Mountaineering Scotland and the John Muir Trust are warning people against trying to follow a 'life threatening' online route on Britain's highest mountain, courtesy of the algorithms at hillwalking non-experts Google Maps.
The John Muir Trust, which looks after the upper reaches of Ben Nevis, has become concerned at an increasing number of visitors using Google Maps to direct them to a route up Ben Nevis, which takes a direct line through treacherous ground.
Depending on how someone searches for the route, Google Maps may direct them to the car park nearest the summit as the crow flies, indicating a route described by experts as "highly dangerous, even for experienced climbers".
The John Muir Trust's Nevis Conservation Officer Nathan Berrie said: "The problem is that Google Maps directs some visitors to the Upper Falls car park, presumably because it is the closest car park to the summit. But this is NOT the correct route and we often come across groups of inexperienced walkers heading towards Steall Falls or up the south slopes of Ben Nevis believing it is the route to the summit."
Heather Morning, Mountaineering Scotland's Mountain Safety Adviser, said: "For those new to hill walking, it would seem perfectly logical to check out Google Maps for information on how to get to your chosen mountain. But when you input Ben Nevis and click on the 'car' icon, up pops a map of your route, taking you to the car park at the head of Glen Nevis, followed by a dotted line appearing to show a route to the summit."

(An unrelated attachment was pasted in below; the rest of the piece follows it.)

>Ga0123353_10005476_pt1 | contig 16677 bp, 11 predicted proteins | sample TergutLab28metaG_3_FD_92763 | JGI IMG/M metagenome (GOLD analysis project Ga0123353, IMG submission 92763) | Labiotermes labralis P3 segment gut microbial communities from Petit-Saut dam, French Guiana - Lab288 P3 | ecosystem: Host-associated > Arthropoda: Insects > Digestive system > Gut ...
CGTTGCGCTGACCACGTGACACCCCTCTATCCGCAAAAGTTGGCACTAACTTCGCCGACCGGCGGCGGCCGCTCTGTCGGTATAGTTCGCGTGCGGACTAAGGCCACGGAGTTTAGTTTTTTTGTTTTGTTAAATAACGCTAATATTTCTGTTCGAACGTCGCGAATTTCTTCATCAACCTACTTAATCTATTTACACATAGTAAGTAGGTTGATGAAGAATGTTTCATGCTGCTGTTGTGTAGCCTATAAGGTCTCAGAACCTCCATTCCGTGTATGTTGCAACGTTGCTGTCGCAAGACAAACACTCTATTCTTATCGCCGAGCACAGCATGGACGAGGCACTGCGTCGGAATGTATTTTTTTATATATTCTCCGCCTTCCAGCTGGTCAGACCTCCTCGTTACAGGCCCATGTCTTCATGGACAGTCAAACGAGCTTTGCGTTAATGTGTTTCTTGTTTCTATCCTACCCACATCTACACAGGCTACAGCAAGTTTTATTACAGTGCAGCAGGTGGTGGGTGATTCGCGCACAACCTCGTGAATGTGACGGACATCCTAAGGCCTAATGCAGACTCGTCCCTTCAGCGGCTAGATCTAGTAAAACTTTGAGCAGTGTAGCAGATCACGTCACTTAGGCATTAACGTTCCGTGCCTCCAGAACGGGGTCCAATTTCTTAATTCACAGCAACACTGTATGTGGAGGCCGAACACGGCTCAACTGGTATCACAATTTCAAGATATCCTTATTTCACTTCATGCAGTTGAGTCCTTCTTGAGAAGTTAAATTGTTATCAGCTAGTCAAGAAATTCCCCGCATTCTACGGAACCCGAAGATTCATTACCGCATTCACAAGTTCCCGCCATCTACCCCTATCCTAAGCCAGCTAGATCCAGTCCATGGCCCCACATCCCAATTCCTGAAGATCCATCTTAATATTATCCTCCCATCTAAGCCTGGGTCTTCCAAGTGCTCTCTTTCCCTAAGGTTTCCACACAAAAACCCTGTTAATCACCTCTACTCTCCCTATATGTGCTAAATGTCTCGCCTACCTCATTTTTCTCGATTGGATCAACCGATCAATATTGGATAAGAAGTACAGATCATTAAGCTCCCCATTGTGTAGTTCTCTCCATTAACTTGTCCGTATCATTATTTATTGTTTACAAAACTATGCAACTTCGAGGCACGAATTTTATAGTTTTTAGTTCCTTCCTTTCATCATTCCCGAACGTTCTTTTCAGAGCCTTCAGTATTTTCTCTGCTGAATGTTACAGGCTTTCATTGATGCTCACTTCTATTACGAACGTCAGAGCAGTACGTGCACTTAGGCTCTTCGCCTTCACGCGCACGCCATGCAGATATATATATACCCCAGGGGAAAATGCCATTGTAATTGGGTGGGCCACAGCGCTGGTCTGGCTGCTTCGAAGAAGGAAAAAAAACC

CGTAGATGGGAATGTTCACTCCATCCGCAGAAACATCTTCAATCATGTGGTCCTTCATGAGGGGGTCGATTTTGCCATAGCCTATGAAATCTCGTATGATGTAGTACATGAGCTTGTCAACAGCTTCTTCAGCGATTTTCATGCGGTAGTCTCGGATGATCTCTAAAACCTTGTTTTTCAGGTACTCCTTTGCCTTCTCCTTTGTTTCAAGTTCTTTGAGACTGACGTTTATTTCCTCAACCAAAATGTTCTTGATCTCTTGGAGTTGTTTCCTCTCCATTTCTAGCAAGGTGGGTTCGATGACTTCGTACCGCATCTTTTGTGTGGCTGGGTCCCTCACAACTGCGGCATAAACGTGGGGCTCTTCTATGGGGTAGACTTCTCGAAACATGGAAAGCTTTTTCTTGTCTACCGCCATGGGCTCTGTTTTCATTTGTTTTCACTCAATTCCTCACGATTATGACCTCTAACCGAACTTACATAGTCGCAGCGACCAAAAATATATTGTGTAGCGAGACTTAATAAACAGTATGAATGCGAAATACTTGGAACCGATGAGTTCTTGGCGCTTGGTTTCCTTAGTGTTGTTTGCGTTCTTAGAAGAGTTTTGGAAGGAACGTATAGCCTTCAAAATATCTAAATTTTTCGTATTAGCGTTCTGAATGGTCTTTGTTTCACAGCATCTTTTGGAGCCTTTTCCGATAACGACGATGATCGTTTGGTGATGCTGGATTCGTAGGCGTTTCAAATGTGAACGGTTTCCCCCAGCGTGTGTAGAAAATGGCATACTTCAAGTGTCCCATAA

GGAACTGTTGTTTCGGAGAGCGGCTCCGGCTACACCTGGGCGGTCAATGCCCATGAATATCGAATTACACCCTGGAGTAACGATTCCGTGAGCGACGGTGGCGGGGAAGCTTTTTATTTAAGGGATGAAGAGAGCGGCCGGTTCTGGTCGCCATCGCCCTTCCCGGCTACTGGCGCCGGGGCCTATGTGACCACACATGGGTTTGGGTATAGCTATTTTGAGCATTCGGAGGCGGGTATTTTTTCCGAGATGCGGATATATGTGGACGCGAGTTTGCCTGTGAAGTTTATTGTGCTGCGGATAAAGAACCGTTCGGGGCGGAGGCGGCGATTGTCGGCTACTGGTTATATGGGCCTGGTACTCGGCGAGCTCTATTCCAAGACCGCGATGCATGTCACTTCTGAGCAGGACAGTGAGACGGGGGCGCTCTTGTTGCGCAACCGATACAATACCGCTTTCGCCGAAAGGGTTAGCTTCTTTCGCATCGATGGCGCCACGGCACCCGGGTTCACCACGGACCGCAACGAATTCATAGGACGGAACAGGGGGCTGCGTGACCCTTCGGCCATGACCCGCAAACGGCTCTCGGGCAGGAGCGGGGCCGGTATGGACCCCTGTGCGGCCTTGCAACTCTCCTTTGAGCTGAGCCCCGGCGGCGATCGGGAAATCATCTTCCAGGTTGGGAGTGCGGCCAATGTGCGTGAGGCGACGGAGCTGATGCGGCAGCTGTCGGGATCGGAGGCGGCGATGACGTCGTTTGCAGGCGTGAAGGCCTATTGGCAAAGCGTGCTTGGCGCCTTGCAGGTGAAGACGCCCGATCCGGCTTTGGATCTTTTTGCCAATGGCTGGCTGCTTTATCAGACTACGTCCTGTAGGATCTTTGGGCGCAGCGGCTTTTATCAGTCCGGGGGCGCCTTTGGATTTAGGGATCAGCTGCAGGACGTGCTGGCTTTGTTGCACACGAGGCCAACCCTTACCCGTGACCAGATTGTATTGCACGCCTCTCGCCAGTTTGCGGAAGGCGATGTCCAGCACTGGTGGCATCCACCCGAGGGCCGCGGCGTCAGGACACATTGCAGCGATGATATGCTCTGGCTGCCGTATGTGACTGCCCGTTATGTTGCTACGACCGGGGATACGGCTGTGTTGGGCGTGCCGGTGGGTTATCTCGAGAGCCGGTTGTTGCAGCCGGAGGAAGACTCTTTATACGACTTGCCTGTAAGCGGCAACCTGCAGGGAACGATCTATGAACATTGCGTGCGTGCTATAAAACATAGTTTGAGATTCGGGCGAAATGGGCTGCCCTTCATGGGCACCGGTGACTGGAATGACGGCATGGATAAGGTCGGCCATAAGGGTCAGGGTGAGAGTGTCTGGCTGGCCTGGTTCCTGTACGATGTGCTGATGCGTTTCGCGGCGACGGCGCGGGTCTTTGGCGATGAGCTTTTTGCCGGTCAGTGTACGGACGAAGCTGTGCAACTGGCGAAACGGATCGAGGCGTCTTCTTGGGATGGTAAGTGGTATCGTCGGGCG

Heather added: "Even the most experienced mountaineer would have difficulty following this route. The line goes through very steep, rocky, and pathless terrain where even in good visibility it would be challenging to find a safe line. Add in low cloud and rain and the suggested Google line is potentially fatal."
And it's not just on the UK's highest mountain that Google can lead people astray. Many other popular Munros have fallen foul of the same (likely computer-generated) line luring the unwary into life-threatening terrain. For An Teallach in the north-west, a 'walking' route was input into the search engine and the line offered would take people over a cliff.
Heather continued: "It's all too easy these days to assume that information on the internet is all good stuff, correct, up to date and safe. Sadly, experience shows this is not the case and there have been a number of incidents recently where following routes downloaded off the internet have resulted in injury or worse.
"Modern navigation technology brings some amazing advantages for hill walkers, but this example is clearly not one of them. Walkers and climbers with even a little experience will know to read information from a map, whether digital or paper, and if they are looking for downloadable routes know to use reputable sources and check several sources to ensure the information they are accessing is the right route for their level of experience and ability.
"But especially on Ben Nevis, many people are not aware of where to get reliable information and may quite naturally assume that Google Maps, which got them from their home to the foot of the mountain, can carry on and do the job right to the top. This is not the case."
Mountaineering Scotland and John Muir Trust are appealing to Google to consult with them so this life-threating information is removed from their system. The John Muir Trust adds that appeals so far have been met with silence.
In the meantime, we would like to advise anyone thinking of walking Ben Nevis, or any other mountain or hill, to cross check information on a map, or consult a local guide.